By: David Lynch
“It is unequivocal that human influence has warmed the atmosphere, oceans, and land.”
These fiery words come from the latest landmark U.N. report detailing intensifying, universal climate change impacts. They cover air, water and land.
There’s a fair amount of VC and tech focus around air and land innovation. But we need to pay more attention to water, a finite resource covering 71 percent of the Earth—of which, only about 0.3 percent is usable by humans and at severe risk of drying or heating up due to human activity.
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Meanwhile, The New York Times’ Kara Swisher predicted that “the world’s first trillionaire will be a greentech entrepreneur.”
With the right investment vehicles and market shifts, water will become a vibrant, VC-backed sector. The world’s first trillionaire might reach that pinnacle thanks to water investments.
Legendary VC Marc Andreessen famously said software is eating the world. And I’m here to say that the world is 71 percent water.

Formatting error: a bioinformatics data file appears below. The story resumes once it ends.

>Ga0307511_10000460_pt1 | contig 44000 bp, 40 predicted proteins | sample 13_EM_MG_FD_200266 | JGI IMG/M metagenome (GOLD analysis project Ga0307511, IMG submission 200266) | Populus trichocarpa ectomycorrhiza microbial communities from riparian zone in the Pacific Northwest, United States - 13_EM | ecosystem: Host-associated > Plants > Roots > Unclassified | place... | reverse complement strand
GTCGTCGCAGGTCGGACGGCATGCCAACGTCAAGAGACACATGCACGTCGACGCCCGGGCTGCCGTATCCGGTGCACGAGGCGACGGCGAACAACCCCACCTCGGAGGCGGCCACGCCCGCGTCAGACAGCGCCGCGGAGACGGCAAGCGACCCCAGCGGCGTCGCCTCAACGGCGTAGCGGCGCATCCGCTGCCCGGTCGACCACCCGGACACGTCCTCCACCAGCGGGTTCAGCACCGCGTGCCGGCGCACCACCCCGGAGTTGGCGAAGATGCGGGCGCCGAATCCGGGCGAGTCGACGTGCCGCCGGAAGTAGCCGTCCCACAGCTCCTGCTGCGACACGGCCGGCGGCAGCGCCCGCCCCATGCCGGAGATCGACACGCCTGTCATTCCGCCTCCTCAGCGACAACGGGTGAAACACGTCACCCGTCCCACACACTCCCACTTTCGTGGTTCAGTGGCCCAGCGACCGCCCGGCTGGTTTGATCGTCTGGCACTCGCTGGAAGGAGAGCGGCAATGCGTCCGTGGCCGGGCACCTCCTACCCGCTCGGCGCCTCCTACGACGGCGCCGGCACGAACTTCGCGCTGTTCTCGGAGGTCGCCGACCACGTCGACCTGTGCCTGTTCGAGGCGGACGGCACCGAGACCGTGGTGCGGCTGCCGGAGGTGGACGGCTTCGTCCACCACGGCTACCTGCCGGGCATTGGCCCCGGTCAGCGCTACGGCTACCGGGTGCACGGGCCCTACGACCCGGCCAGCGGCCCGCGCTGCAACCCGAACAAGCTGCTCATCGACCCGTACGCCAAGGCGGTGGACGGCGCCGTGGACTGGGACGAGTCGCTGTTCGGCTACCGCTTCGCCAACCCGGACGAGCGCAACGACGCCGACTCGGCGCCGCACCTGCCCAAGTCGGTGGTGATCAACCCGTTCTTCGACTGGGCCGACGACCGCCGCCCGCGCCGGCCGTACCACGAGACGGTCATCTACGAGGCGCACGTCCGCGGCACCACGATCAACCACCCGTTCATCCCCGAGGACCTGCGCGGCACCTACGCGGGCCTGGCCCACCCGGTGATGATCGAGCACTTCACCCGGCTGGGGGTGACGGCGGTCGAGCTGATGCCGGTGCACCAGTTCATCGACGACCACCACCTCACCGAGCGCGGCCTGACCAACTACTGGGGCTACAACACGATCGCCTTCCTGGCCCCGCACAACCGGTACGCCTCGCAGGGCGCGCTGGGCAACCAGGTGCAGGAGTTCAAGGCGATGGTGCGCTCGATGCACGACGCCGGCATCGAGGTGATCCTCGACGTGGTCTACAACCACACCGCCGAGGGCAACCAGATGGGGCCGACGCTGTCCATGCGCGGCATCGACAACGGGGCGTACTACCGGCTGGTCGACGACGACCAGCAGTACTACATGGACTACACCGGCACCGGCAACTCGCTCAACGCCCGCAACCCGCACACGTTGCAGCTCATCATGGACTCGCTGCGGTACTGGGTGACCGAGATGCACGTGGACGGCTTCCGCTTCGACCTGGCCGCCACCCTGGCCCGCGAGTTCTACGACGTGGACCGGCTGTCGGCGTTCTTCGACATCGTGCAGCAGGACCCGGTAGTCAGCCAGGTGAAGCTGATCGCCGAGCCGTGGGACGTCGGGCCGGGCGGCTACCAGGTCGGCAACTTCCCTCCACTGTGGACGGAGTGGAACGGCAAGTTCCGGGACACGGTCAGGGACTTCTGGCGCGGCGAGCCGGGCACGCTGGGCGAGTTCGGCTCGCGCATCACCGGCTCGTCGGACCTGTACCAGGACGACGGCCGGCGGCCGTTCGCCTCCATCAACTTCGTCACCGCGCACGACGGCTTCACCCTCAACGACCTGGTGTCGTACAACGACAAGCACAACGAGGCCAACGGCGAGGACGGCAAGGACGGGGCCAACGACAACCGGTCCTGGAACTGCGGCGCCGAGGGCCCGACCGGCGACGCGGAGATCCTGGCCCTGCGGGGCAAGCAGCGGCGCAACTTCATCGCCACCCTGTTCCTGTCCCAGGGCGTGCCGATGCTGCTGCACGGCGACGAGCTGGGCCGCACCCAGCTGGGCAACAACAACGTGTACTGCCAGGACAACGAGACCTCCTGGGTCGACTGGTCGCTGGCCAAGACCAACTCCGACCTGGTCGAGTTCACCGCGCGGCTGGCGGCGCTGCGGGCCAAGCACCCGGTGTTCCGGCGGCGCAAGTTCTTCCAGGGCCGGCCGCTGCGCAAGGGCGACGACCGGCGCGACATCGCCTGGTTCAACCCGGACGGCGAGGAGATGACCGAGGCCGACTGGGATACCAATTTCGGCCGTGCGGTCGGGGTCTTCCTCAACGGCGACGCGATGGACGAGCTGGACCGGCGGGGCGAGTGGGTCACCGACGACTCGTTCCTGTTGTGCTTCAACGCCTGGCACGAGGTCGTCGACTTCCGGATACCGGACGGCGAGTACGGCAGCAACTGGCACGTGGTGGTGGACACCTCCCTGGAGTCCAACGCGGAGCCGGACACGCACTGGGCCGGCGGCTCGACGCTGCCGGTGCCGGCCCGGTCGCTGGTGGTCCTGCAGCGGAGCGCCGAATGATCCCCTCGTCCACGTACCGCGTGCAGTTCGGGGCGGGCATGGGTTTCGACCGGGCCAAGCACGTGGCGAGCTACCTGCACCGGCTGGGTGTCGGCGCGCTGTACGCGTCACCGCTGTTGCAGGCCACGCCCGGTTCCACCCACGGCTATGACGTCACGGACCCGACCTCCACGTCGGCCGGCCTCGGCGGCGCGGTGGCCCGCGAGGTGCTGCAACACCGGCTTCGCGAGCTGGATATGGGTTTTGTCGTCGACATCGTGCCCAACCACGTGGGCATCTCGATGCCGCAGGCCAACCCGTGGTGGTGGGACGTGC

In all seriousness, a common misstep is to think of water as a straightforward problem that can be solved with hardware or a quick mechanical fix instead of what it is: A nuanced problem that can be mitigated with the right mix of technology and software. VCs and other investors should approach water as they would other software- and technology-first markets like e-commerce, ridesharing and fintech. They should consider investing in water-focused companies with SaaS business models and/or individual software solutions supported by ironclad go-to-market strategies and ambitious long-term visions.
For startups and ventures in the water market, embracing a software-driven approach will help advance overall innovation—and accelerate responses to direct competition. Companies that do so will also benefit from more flexibility to innovate and iterate for specific use cases and market opportunities. A byproduct of going all in on software: the attractiveness to enterprising VCs looking for the next (and water’s first) unicorn.
Water is a market that can, and should, be disrupted